Home health care costs for the elderly have been far greater than projected in the federal budget, according to a report by the Medicare Payment Advisory Commission.
The report found home health care agencies were paid more than 16 percent above the expected cost of services between 2002 and 2007. It estimates the federal government will pay 12 percent more than the expected cost of providing services this year.
Government Driving Up Costs
“MedPac is always trying to reduce Medicare reimbursement for nursing homes and home health agencies,” noted Stephen Moses, president of the Center for Long-Term Care Reform. “The key issue is that both businesses depend on generous Medicare reimbursement to offset losses from Medicaid on the majority of their patients.”
The nonpartisan Government Accountability Office blames fraud and exploitation of the system by home health care facilities for some of the inflated costs.
“Medicare is rearranging the deck chairs on the proverbial Titanic,” warned Dr. Thomas W. LaGrelius of Skypark Preferred Family Care. “A huge catastrophe looms and seems unavoidable while the commission adjusts fund distribution and incentives on a playing surface that will soon be entirely submerged.”
“The government is once again at the drawing board trying to find a way to ‘move’ health care into another environment by taking profit away from a successful business,” said Marcy Zwelling-Aamot, MD, FACEP, of California-based Choice Care. “Where to next? A perch in a tree? Perhaps another universe where our patients might regain the liberty of calling the shots on their own life and death?”
‘Approaching Critical Mass’
“The LTC provider industry has fought off proposed cuts in the past,” noted Moses, “but with Medicare facing an $86 trillion infinite-horizon unfunded liability, it’s doubtful they’ll hold back MedPac’s recommended reductions much longer.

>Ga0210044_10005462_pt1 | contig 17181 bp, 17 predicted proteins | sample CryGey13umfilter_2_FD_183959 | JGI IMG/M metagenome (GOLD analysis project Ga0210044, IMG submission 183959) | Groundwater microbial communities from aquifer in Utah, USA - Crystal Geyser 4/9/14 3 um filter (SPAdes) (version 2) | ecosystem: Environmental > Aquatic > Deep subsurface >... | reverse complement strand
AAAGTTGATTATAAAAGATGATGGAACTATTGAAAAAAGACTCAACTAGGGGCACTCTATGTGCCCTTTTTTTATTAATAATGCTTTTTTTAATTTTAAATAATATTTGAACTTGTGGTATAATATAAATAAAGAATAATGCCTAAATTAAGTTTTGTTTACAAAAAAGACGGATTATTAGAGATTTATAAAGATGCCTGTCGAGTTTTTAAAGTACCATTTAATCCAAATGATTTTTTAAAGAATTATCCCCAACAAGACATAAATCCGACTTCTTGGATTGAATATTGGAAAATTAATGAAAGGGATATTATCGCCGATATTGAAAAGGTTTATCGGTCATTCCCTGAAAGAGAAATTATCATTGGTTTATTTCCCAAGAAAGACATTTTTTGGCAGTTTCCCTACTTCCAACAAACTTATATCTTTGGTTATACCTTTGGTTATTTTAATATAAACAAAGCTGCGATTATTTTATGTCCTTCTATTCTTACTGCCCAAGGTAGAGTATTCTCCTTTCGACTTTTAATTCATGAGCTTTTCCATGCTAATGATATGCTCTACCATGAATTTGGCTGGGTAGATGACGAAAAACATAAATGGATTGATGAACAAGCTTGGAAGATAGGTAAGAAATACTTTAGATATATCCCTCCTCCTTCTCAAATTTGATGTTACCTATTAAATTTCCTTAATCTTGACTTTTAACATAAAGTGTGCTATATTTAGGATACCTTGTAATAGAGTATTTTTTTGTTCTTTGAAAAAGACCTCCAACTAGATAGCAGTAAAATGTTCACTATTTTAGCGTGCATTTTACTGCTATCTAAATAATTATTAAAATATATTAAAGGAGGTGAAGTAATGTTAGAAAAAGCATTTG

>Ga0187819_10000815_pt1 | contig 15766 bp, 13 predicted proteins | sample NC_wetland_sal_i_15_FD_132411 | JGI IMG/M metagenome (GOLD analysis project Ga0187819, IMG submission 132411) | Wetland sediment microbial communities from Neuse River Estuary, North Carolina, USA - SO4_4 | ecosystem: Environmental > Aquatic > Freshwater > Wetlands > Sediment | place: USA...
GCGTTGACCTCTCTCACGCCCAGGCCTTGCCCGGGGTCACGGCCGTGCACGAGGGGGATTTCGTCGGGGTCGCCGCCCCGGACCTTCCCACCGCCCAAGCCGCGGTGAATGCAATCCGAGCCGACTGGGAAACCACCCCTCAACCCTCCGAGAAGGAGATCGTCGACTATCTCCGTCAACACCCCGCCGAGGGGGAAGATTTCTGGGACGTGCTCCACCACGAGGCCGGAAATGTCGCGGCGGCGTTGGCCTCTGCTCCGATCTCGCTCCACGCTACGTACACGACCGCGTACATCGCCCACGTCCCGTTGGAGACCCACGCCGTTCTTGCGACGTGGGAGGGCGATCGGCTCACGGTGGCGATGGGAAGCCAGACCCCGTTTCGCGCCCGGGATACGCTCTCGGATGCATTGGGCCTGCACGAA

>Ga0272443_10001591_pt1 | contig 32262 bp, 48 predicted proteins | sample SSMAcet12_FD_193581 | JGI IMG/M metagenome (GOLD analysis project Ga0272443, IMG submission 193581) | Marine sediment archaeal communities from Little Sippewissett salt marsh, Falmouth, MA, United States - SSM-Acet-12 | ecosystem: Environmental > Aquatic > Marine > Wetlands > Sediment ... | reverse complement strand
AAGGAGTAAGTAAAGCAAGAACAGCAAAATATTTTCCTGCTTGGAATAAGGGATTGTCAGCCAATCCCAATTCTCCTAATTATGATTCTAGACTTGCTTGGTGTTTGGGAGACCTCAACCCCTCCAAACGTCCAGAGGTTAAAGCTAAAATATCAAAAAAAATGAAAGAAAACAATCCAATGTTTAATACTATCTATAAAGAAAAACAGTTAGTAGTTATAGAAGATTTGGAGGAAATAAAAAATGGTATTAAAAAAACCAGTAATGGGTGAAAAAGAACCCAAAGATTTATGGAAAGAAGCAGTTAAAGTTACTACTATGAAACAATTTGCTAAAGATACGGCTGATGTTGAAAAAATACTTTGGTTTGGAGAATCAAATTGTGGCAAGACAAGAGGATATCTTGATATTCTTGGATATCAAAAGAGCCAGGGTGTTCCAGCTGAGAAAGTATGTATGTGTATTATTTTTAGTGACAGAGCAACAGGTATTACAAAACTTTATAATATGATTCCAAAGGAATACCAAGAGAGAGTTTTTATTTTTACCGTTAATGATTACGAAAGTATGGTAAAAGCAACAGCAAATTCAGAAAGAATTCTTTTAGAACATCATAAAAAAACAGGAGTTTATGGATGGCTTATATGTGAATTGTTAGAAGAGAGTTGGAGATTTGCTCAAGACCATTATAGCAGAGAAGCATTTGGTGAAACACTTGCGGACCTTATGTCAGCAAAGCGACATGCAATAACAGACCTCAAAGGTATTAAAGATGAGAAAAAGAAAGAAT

“The LTC delivery and financing system is approaching critical mass,” Moses warned. “I’m predicting big changes in three to five years, much sooner that I was saying even one year ago.”
That might not be such a bad thing, LaGrelius said. “A whole new approach is needed. We have made a fundamental mistake with insurance. Insurance is a method of spreading the risk of a rare and undesirable but very expensive and unlikely event over many people, most of whom will never suffer the event. Insurance works well in such a setting. It fails in any other setting.
“If Medicare is ever to recover from its present cost spiral into destruction it must stop insuring uninsurable events,” LaGrelius noted. “Primary care is an uninsurable event. Attempting to insure primary care is the root cause of our problem.”
The Obama administration’s budget calls for a $37 billion cut in total home health care expenditures over the next 10 years.
Aricka Flowers ([email protected]) writes from Chicago. Diane Bast, executive editor at The Heartland Institute, contributed to this report.
For more information …
“Report to the Congress: Medicare Payment Policy,” Medicare Payment Advisory Commission: http://www.medpac.gov/documents/Mar09_March%20report%20testimony_WM%20FINAL.pdf
Center for Long-Term Care Reform, Inc: http://www.centerltc.com/
Choice Care: http://www.z-doc.com/
Skypark Preferred Family Care: http://www.skyparkpfc.com/index.htm
Society for Innovative Medical Practice Design: http://www.simpd.org/